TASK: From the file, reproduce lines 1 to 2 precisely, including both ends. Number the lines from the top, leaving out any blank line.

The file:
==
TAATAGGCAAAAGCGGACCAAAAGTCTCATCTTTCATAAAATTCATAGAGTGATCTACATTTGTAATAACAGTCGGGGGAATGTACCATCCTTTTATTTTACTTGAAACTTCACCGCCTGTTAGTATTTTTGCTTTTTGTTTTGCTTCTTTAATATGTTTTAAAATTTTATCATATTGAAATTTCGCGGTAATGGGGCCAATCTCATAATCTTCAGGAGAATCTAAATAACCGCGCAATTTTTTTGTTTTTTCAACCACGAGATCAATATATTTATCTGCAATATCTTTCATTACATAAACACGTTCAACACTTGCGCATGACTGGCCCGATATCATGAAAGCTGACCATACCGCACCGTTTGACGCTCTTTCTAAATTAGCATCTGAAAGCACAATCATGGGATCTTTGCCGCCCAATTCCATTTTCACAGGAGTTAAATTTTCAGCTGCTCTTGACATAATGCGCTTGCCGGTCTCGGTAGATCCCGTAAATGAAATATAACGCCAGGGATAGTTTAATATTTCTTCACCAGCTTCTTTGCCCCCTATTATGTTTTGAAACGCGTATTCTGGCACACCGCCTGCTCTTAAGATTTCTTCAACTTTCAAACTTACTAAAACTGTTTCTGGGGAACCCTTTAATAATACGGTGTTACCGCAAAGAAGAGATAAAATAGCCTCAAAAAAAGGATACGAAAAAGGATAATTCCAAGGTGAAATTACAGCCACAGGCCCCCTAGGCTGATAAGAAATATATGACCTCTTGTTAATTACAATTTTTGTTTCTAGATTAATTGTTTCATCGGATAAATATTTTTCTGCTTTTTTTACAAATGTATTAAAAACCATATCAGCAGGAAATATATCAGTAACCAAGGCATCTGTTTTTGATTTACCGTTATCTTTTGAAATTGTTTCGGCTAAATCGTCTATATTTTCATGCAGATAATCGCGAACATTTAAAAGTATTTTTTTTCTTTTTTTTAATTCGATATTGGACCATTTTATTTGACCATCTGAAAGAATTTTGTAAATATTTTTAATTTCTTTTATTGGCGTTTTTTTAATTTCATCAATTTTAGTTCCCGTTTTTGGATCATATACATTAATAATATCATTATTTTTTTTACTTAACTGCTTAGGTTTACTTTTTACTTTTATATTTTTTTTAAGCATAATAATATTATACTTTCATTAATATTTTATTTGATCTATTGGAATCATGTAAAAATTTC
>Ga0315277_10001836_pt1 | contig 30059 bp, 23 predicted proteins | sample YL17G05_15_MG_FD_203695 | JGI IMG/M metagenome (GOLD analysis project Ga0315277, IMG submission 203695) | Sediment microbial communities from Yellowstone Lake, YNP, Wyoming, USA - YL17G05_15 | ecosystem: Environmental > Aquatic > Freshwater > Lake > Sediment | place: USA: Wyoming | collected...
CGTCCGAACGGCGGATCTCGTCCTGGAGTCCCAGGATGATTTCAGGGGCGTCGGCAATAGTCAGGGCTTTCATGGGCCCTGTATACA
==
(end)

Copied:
TAATAGGCAAAAGCGGACCAAAAGTCTCATCTTTCATAAAATTCATAGAGTGATCTACATTTGTAATAACAGTCGGGGGAATGTACCATCCTTTTATTTTACTTGAAACTTCACCGCCTGTTAGTATTTTTGCTTTTTGTTTTGCTTCTTTAATATGTTTTAAAATTTTATCATATTGAAATTTCGCGGTAATGGGGCCAATCTCATAATCTTCAGGAGAATCTAAATAACCGCGCAATTTTTTTGTTTTTTCAACCACGAGATCAATATATTTATCTGCAATATCTTTCATTACATAAACACGTTCAACACTTGCGCATGACTGGCCCGATATCATGAAAGCTGACCATACCGCACCGTTTGACGCTCTTTCTAAATTAGCATCTGAAAGCACAATCATGGGATCTTTGCCGCCCAATTCCATTTTCACAGGAGTTAAATTTTCAGCTGCTCTTGACATAATGCGCTTGCCGGTCTCGGTAGATCCCGTAAATGAAATATAACGCCAGGGATAGTTTAATATTTCTTCACCAGCTTCTTTGCCCCCTATTATGTTTTGAAACGCGTATTCTGGCACACCGCCTGCTCTTAAGATTTCTTCAACTTTCAAACTTACTAAAACTGTTTCTGGGGAACCCTTTAATAATACGGTGTTACCGCAAAGAAGAGATAAAATAGCCTCAAAAAAAGGATACGAAAAAGGATAATTCCAAGGTGAAATTACAGCCACAGGCCCCCTAGGCTGATAAGAAATATATGACCTCTTGTTAATTACAATTTTTGTTTCTAGATTAATTGTTTCATCGGATAAATATTTTTCTGCTTTTTTTACAAATGTATTAAAAACCATATCAGCAGGAAATATATCAGTAACCAAGGCATCTGTTTTTGATTTACCGTTATCTTTTGAAATTGTTTCGGCTAAATCGTCTATATTTTCATGCAGATAATCGCGAACATTTAAAAGTATTTTTTTTCTTTTTTTTAATTCGATATTGGACCATTTTATTTGACCATCTGAAAGAATTTTGTAAATATTTTTAATTTCTTTTATTGGCGTTTTTTTAATTTCATCAATTTTAGTTCCCGTTTTTGGATCATATACATTAATAATATCATTATTTTTTTTACTTAACTGCTTAGGTTTACTTTTTACTTTTATATTTTTTTTAAGCATAATAATATTATACTTTCATTAATATTTTATTTGATCTATTGGAATCATGTAAAAATTTC
>Ga0315277_10001836_pt1 | contig 30059 bp, 23 predicted proteins | sample YL17G05_15_MG_FD_203695 | JGI IMG/M metagenome (GOLD analysis project Ga0315277, IMG submission 203695) | Sediment microbial communities from Yellowstone Lake, YNP, Wyoming, USA - YL17G05_15 | ecosystem: Environmental > Aquatic > Freshwater > Lake > Sediment | place: USA: Wyoming | collected...